Between working from home and the digitisation of the work force, we’ve been seeing (pun intended) a lot of our device screens- a large majority of work gets done sitting in front of a screen for 8 hours (or more) at a stretch and lot of in-work communication is handled via smart phones. Small wonder, then, that our eyes get tired! Held in conjunction with World Sight Day 2021, the latest Work Different session held on 19th November 2021, focused on 2 things- types of common eye problems, and some simple remedies, with Dr. Inthirani Kumar.
Common Eye Problems
Taking into consideration the theme of this year’s World Sight Day “Love Your Eyes”, Dr Inthirani spoke on some common eye conditions experienced by the general public and how to gauge their severity. This began with a brief anatomy lesson on the eye, following which she explained that eye issues could affect anyone, at any age, at any time and were seen almost daily in primary care.
Eye problems can be categorised by the affected areas, namely:
- Potential issues affecting the eyelids include;
- blepharitis (crusting at the base of the eyelid),
- pterygium (abnormal growth over the cornea),
- Styes; or
- drooping of the eyelids.
Symptoms of these issues can include: pain, itching, tearing and sensitivity to light. More severe symptoms include drooping eyelids, blinking spasms, or inflamed outer lid edges near the lashes. These issues can be treated with proper cleaning (with a sterile saline solution), medication or (in extreme cases) surgery.
Potential issues affecting the eyeball directly can include:
- Red eyes, caused by inflamed vessels on the surface of the eye and can often be mistaken for conjunctivitis.
- Conjunctivitis (categorised into infective conjunctivitis allergic conjunctivitis, contact lens conjunctivitis and sub conjunctivital haemorrhage), caused by infection or exposure to chemicals and irritants)
- Dry Eyes, which occur when the tear glands are unable to make enough tears or produces poor quality tears.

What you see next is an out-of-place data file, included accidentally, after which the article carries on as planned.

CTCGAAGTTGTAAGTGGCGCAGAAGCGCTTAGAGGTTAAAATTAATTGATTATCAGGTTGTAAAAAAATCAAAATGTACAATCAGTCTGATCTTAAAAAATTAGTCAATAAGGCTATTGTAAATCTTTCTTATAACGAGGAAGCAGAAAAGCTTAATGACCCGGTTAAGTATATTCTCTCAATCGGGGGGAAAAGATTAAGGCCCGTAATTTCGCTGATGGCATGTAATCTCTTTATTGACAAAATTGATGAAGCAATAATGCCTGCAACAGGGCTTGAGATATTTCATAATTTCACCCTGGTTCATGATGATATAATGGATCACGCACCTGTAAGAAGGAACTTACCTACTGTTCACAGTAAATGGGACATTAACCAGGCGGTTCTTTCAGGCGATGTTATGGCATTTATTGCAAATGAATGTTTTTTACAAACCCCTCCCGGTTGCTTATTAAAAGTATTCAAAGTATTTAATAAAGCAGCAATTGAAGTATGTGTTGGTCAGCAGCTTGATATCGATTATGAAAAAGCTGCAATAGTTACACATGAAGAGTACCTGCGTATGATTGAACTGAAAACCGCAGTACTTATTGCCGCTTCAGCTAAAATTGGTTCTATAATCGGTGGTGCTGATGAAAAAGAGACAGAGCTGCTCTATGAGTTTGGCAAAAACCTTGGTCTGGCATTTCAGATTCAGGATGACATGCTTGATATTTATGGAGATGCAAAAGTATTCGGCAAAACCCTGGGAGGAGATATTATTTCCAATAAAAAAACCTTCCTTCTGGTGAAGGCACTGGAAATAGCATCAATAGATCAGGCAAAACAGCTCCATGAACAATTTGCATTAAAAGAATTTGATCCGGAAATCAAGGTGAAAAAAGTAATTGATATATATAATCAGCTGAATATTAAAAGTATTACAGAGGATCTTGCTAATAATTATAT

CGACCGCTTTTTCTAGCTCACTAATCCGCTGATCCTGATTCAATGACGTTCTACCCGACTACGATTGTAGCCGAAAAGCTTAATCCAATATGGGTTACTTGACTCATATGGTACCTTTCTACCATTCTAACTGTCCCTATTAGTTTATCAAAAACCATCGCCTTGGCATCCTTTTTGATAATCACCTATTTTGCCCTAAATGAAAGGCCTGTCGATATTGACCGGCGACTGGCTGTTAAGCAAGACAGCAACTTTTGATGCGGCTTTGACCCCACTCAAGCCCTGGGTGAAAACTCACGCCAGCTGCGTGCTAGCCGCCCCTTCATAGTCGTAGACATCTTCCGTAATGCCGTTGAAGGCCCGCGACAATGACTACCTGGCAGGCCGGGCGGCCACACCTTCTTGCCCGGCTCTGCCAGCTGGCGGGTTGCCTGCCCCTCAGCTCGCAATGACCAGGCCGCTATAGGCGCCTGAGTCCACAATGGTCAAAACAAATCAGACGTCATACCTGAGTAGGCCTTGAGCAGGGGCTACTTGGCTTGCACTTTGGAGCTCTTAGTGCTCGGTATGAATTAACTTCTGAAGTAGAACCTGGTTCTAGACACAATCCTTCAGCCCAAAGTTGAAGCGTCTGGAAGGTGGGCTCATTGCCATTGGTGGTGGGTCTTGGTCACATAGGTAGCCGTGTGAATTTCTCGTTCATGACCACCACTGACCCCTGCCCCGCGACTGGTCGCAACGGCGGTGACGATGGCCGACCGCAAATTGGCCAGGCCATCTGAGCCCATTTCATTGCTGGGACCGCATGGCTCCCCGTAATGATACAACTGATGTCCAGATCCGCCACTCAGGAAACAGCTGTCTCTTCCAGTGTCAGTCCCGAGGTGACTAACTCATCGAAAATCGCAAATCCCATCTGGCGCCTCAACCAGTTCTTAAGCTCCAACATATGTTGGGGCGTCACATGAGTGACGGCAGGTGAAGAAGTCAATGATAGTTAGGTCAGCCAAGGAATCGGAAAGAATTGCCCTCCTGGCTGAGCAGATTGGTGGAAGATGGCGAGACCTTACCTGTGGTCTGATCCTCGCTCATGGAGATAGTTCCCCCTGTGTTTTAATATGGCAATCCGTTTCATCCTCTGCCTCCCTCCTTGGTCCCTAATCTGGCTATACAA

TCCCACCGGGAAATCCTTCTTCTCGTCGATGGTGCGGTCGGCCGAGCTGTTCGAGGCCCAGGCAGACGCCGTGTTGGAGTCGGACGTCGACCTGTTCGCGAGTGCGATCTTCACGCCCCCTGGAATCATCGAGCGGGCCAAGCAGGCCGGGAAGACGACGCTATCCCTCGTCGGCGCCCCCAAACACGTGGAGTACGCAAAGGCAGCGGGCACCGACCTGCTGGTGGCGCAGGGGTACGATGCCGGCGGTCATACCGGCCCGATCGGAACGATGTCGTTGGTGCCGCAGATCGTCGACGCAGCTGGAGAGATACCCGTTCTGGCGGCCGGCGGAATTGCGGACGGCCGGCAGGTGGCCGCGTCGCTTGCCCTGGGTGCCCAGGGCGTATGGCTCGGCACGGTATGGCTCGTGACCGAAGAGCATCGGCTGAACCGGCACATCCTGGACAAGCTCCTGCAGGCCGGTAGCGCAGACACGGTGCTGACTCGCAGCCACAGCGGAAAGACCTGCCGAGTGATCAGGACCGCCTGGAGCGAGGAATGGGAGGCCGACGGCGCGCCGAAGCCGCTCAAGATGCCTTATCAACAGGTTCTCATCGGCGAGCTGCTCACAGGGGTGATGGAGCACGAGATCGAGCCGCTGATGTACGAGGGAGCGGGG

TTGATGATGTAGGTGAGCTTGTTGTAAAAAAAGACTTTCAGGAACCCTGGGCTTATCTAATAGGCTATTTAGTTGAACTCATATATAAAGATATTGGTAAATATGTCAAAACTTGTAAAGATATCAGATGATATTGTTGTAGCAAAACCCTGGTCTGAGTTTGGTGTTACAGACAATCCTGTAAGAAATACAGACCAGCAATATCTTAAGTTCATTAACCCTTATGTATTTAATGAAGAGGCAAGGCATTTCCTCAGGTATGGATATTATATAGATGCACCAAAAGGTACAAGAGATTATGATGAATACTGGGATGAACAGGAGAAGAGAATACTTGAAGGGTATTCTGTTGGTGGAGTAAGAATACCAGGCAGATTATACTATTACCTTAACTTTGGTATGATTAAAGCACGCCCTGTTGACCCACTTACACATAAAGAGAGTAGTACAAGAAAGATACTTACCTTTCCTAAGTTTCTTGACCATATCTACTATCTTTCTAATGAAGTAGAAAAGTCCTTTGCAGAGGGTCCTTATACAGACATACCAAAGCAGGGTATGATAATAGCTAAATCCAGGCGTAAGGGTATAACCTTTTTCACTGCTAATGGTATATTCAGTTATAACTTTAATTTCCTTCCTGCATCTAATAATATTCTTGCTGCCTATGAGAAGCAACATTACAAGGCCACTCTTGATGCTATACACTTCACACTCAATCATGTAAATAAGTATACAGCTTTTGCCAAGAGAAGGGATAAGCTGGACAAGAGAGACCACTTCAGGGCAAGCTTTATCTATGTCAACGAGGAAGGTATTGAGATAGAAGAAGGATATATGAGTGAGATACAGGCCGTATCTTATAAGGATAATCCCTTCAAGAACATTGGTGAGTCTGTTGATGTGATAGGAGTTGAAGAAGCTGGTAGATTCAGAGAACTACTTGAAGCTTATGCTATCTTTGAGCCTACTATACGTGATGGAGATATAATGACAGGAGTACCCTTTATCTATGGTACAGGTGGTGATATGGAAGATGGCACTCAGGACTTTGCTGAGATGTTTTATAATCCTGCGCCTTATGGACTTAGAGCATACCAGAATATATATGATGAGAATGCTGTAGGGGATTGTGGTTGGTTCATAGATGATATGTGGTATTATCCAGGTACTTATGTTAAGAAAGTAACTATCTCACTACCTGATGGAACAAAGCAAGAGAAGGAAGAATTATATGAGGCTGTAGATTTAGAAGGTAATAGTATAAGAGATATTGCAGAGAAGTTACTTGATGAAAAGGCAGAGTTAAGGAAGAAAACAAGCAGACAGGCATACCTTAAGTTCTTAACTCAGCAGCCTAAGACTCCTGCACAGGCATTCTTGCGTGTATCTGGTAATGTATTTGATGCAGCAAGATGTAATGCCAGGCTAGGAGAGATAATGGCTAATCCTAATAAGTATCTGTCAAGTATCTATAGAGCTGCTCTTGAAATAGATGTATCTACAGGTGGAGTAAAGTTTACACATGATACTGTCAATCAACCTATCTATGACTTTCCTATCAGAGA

Symptoms of conjunctivitis can include excessive eye discharge, which in turn causes redness, itching, burning, tearing, as well as the sensation of there being something in the eyes. Dry eyes can be identified by an itching/ burning sensation in the eyes and (rarely) loss of vision. Another contributor to this includes foreign bodies, I.e. objects such as an eyelash, dried eye mucus, or sand, dust or grit which slips or gets blown into the eye. The main symptoms include irritation of the eye, pain and tearing. More severe symptoms include sudden blurring of vision/ vision loss, blood layering, flashes of light or the sudden onset of floaters (small spots or flecks which float across the field of vision). (Note: the last symptom could signify retinal detachment which requires immediate attention.)
- Eye Lens
Potential issues which can affect the eye lens include:
- Cataracts, which are cloudy areas that develop within the lens.
- Glaucoma; increased pressure on the eye, which damages the optic nerves and limits the field of vision.
Symptoms of cataracts include reduced or blurry vision, or dispersed light (normally when driving). Glaucoma symptoms can include very red eyes, accompanied by cloudy cornea and enlarged pupil. One can also suffer from pain and intermittent vomiting. In both cases, the best remedy is to visit an eye clinic as soon as possible, and( in the case of cataracts), an operation is the only remedy.
Potential issues affecting the retina include:
- Age-related macular degeneration
- Diabetic retinopathy
- Retinal detachment
Age related macular degeneration is usually caused by old age, while diabetic retinopathy can be identified by gradual blurring of vision, with occasional bright lights and an increase in floaters (caused by bleeding in the retina)
This (VERY) informative session was wrapped up with Dr. Inthirani answering questions from the audience. With these tips and bits of knowledge, we’ll hopefully manage to give our eyes the care and treatment they deserve!